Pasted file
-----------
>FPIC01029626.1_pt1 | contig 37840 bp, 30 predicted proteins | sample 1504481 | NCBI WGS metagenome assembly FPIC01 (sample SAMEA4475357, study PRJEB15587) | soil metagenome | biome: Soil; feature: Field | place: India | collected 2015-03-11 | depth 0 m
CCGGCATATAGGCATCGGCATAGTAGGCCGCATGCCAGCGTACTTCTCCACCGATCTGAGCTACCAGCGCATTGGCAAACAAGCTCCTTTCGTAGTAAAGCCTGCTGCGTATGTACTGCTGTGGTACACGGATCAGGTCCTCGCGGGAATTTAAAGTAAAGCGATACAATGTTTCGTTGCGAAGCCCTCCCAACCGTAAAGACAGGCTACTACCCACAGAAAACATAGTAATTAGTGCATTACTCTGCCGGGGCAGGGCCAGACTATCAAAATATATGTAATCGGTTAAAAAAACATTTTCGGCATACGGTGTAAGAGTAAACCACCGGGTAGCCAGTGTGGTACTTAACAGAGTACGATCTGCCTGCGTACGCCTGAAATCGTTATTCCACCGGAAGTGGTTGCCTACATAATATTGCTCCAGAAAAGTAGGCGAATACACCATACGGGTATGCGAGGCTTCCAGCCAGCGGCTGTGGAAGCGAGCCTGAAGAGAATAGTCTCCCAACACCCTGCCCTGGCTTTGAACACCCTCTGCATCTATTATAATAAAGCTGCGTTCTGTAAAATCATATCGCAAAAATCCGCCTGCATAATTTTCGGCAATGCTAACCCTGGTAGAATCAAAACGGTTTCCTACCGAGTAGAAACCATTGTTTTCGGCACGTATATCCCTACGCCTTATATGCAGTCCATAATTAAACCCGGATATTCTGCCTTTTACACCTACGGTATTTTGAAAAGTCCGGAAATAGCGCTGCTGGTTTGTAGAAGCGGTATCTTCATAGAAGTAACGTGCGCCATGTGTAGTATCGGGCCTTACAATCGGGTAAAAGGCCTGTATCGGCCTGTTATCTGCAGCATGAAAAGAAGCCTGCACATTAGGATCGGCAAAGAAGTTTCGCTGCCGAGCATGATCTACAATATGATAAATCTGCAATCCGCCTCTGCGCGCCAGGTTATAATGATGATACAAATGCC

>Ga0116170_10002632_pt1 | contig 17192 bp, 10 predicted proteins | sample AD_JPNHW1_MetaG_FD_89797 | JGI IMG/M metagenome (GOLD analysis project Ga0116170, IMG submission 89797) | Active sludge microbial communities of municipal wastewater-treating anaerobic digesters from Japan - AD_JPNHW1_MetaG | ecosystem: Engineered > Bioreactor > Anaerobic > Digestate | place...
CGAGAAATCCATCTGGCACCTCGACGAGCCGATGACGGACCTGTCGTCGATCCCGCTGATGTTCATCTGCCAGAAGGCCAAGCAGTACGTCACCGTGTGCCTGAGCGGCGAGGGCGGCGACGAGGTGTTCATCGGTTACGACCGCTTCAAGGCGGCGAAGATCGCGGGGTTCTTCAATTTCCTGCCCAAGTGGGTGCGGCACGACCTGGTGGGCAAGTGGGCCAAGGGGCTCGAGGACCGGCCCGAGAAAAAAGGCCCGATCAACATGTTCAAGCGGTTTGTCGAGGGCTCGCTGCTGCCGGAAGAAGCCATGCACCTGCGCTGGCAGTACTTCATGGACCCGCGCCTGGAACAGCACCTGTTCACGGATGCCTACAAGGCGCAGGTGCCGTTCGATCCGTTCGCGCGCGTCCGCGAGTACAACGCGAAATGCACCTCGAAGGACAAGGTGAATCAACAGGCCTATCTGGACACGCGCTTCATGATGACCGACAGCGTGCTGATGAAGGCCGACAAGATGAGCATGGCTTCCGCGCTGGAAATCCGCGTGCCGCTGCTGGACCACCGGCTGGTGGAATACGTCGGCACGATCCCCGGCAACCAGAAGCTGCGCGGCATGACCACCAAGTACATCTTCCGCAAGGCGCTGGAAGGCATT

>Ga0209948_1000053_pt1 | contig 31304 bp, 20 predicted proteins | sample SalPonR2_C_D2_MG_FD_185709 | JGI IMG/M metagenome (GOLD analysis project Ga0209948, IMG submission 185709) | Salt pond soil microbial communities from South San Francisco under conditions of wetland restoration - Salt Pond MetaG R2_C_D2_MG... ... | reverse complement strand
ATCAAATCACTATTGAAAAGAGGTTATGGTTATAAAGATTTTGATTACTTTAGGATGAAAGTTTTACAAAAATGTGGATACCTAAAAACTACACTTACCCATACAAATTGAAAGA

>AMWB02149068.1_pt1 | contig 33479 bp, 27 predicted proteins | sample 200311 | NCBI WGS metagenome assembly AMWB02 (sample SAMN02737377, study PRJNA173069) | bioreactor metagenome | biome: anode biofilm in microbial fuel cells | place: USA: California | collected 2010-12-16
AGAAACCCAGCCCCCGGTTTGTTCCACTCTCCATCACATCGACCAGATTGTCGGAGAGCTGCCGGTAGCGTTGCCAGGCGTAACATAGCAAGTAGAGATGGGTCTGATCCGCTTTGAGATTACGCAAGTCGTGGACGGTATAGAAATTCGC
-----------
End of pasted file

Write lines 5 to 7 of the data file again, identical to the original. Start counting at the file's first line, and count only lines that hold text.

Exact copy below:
>Ga0209948_1000053_pt1 | contig 31304 bp, 20 predicted proteins | sample SalPonR2_C_D2_MG_FD_185709 | JGI IMG/M metagenome (GOLD analysis project Ga0209948, IMG submission 185709) | Salt pond soil microbial communities from South San Francisco under conditions of wetland restoration - Salt Pond MetaG R2_C_D2_MG... ... | reverse complement strand
ATCAAATCACTATTGAAAAGAGGTTATGGTTATAAAGATTTTGATTACTTTAGGATGAAAGTTTTACAAAAATGTGGATACCTAAAAACTACACTTACCCATACAAATTGAAAGA

>AMWB02149068.1_pt1 | contig 33479 bp, 27 predicted proteins | sample 200311 | NCBI WGS metagenome assembly AMWB02 (sample SAMN02737377, study PRJNA173069) | bioreactor metagenome | biome: anode biofilm in microbial fuel cells | place: USA: California | collected 2010-12-16